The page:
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http://dx.doi.org/10.1080/0284186X.2019.1643916DOI Listing
December 2019

Psychopathy in a forensic sample - the factor structure of the PCL:SV in a Danish forensic sample.

Scand J Psychol 2019 Oct 5;60(5):447-455. Epub 2019 Jul 5.

Brøset Centre for Research and Education in Forensic Psychiatry, Trondheim & Department of Psychology, NTNU, Trondheim, Norway.

The research literature reveals an ongoing debate regarding the most appropriate conceptualization of psychopathic personality disorder. Specifically, it is discussed to what degree antisocial behavior is part of the conceptualization of the psychopathy construct and what constitutes the best factor model of the Psychopathy Checklist scales. The aim of the present study is to consider the underlying factor structure of the PCL:SV (Psychopathy Checklist Screening Version) in a Danish sample as well as considering the role of antisocial behavior in the psychopathy construct. Data from a Danish forensic patient sample (N = 225) was used and item response theory (IRT), aonfirmatory factor analyses (CFA) and structural equations model (SEM) analyses were carried out. Overall, the findings suggest appropriate item and model fit for the PCL:SV as well as superiority of the three-factor model over the four-factor model. The results are discussed in relation to the broader concept of personality disorder as well as clinical practice in regards to violence risk assessments and treatment of psychopathy.
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http://dx.doi.org/10.1111/sjop.12566DOI Listing
October 2019

Relationship Between Patient-Reported Outcome Measures and the Severity of Chronic Obstructive Pulmonary Disease in the Context of an Innovative Digitally Supported 24-Hour Service: Longitudinal Study.

J Med Internet Res 2019 06 2;21(6):e10924. Epub 2019 Jun 2.

Department of Public Health, University of Copenhagen, Copenhagen, Denmark.

Background: Individuals with chronic obstructive pulmonary disease (COPD) live with the burden of a progressive life-threatening condition that is often accompanied by anxiety and depression. The severity of the condition is usually considered from a clinical perspective and characterized according to the Global Initiative for Chronic Obstructive Lung Disease (GOLD) classification of severity (1-4) and a risk assessment (A through D) that focuses on the patient's symptoms and number of exacerbations, but information about perceived health or ability to manage the condition are rarely included.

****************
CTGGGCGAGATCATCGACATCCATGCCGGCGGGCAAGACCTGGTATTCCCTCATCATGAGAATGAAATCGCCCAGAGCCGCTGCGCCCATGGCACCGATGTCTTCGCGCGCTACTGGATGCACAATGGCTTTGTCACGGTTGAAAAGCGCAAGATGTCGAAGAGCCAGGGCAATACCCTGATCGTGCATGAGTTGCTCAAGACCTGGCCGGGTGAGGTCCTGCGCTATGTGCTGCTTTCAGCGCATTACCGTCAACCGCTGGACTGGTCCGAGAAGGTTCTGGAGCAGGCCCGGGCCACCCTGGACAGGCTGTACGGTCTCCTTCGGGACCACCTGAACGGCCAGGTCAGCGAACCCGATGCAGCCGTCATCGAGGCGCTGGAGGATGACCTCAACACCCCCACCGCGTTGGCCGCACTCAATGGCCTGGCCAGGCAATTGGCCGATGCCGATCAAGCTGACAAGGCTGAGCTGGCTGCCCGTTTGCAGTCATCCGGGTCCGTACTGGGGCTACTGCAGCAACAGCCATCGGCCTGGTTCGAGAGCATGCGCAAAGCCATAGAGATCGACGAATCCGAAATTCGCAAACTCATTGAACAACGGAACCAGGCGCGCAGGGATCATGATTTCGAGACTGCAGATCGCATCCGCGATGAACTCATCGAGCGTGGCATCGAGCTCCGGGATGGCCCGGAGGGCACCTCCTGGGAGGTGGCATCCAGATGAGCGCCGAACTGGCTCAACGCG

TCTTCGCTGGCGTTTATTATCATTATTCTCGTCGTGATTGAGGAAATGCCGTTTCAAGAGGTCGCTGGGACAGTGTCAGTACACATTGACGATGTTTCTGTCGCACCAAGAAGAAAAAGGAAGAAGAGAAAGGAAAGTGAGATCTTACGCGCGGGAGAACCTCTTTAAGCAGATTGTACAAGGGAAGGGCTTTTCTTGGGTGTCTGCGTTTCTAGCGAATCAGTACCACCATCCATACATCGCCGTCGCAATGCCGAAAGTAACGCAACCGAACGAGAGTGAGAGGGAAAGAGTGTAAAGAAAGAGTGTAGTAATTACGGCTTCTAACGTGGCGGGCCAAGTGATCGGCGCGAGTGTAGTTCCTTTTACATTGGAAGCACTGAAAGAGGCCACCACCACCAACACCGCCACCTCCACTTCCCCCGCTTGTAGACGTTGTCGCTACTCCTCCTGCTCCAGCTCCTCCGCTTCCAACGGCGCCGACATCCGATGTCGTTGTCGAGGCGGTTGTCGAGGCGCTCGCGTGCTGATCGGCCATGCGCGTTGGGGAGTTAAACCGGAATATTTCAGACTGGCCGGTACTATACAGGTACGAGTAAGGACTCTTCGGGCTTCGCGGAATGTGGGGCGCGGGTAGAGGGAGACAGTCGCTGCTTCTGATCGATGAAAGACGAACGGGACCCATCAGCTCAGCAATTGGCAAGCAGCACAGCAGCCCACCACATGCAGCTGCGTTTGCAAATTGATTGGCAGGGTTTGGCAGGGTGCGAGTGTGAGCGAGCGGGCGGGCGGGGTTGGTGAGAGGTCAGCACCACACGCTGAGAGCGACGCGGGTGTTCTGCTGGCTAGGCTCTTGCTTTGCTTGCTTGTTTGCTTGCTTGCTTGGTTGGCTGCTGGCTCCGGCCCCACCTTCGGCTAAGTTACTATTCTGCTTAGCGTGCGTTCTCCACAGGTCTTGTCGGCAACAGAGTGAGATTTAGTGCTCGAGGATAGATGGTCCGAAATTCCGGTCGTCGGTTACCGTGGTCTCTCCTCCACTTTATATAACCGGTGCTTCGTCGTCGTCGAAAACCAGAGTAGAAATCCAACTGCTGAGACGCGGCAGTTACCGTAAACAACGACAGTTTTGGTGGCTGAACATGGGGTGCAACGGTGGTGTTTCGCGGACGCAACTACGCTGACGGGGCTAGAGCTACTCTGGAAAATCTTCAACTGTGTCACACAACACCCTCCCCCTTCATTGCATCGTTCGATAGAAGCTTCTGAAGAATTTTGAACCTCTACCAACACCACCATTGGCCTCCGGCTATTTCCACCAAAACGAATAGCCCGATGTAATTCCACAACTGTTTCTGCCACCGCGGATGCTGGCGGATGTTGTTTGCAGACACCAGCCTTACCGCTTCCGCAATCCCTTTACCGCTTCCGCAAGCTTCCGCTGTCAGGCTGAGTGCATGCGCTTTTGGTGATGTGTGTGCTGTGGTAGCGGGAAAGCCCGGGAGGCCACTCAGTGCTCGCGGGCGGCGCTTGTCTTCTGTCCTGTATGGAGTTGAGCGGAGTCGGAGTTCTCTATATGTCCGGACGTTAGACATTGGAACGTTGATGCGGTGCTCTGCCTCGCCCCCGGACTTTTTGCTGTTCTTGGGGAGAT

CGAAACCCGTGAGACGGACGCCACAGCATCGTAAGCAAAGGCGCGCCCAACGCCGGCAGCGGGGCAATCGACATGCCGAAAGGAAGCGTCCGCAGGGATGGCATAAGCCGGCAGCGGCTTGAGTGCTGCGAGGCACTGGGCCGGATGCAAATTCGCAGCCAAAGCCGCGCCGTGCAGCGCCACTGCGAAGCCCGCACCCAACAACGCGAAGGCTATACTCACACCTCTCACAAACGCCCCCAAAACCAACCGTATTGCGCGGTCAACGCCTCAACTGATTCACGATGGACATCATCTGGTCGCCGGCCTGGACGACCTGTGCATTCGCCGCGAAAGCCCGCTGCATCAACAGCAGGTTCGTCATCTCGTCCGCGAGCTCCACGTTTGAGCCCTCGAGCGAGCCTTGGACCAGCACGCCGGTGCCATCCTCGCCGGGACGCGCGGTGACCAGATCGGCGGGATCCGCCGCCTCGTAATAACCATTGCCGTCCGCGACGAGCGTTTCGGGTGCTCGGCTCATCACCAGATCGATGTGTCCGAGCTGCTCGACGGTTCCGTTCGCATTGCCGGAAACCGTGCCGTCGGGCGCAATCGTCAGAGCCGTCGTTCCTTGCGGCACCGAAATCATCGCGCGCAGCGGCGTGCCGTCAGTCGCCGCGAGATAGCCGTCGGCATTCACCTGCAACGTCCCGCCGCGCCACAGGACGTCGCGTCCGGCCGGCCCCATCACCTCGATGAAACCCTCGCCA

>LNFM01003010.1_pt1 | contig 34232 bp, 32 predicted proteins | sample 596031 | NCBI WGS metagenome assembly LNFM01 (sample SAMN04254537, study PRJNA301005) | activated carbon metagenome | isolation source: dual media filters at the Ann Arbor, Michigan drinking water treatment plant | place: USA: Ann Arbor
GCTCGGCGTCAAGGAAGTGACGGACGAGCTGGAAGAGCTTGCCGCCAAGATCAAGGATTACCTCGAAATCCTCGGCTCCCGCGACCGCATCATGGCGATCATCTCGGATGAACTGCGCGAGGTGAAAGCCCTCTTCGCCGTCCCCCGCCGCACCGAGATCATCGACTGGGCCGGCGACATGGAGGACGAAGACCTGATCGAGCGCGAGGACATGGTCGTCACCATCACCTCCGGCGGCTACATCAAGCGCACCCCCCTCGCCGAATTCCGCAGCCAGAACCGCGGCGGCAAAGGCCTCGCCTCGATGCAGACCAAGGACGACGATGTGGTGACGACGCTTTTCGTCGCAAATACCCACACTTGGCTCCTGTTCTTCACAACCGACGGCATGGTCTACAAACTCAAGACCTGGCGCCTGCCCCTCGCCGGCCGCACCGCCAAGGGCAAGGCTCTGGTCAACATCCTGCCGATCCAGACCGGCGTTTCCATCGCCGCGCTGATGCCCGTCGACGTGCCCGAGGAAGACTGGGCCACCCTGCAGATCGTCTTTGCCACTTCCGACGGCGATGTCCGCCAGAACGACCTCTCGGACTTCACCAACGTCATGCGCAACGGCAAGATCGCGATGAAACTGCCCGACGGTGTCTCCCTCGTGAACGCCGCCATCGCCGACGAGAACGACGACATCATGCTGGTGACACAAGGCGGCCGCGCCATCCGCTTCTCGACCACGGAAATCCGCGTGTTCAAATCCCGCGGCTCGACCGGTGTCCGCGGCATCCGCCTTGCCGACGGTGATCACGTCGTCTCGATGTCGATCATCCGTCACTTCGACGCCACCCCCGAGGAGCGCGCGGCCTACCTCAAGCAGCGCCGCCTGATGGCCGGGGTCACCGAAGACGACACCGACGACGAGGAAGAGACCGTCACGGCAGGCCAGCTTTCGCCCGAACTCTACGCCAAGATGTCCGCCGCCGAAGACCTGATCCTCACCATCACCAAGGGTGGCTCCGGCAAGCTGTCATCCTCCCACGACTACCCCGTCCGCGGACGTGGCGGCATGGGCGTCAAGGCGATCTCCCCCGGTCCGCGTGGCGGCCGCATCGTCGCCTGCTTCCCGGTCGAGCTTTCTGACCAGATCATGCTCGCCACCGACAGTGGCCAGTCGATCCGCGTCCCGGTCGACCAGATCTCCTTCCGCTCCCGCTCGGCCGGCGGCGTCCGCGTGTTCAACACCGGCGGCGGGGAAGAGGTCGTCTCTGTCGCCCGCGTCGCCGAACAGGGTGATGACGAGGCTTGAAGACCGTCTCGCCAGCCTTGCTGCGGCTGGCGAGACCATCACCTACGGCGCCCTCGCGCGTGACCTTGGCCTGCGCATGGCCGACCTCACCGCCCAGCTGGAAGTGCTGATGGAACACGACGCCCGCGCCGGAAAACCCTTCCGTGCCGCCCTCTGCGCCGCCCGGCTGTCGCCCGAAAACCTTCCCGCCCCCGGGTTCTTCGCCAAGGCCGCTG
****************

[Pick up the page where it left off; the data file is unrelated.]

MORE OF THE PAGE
Objective: We evaluated 3 patient-reported outcome measurements (PROMs) to examine how these can be used to report on individuals with COPD who were supported by a digitally assisted intervention that aims to increase the patient's management of their condition to improve their well-being.

Methods: A total of 93 individuals with COPD were enrolled. At baseline and after 6 and 12 months, we measured self-reported self-management (Health Education Impact Questionnaire, heiQ) and health literacy (Health Literacy Questionnaire, HLQ), and physical and mental health (Short Form-36, SF-36) PROMs were collected. The scores of the 19 PROM dimensions were related to COPD severity, that is, GOLD risk assessment, pulmonary function at entry, and number of exacerbations of a period up to 12 months. The initial PROM scores were also compared with pulmonary function, exacerbations, and GOLD risk assessment to predict the number of contacts within the first 90 days.

Results: At baseline, 2 dimensions from heiQ and SF-36 Physical health differed significantly between GOLD risk factor groups, indicating more distress and poorer attitudes and health status with increasing severity (GOLD risk assessment). Pulmonary function (FEV1) was negatively associated with the severity of the condition. After 6 months, we observed an increase in heiQ6 (skill and technique acquisition) and a reduction in emotional distress. The latter effect persisted after 12 months, where heiQ4 (self-monitoring and insight) also increased. HLQ3 (actively managing my health) decreased after 6 and 12 months. The number of exacerbations and the GOLD risk factor assessment predicted the number of contacts during the first 90 days. Furthermore, 2 of the PROMS heiQ6 (skill and technique acquisition) and HLQ8 (ability to find good health information) evaluated at baseline were associated with the number of contacts within the first 90 after enrollment. The pulmonary function was not associated with the number of contacts.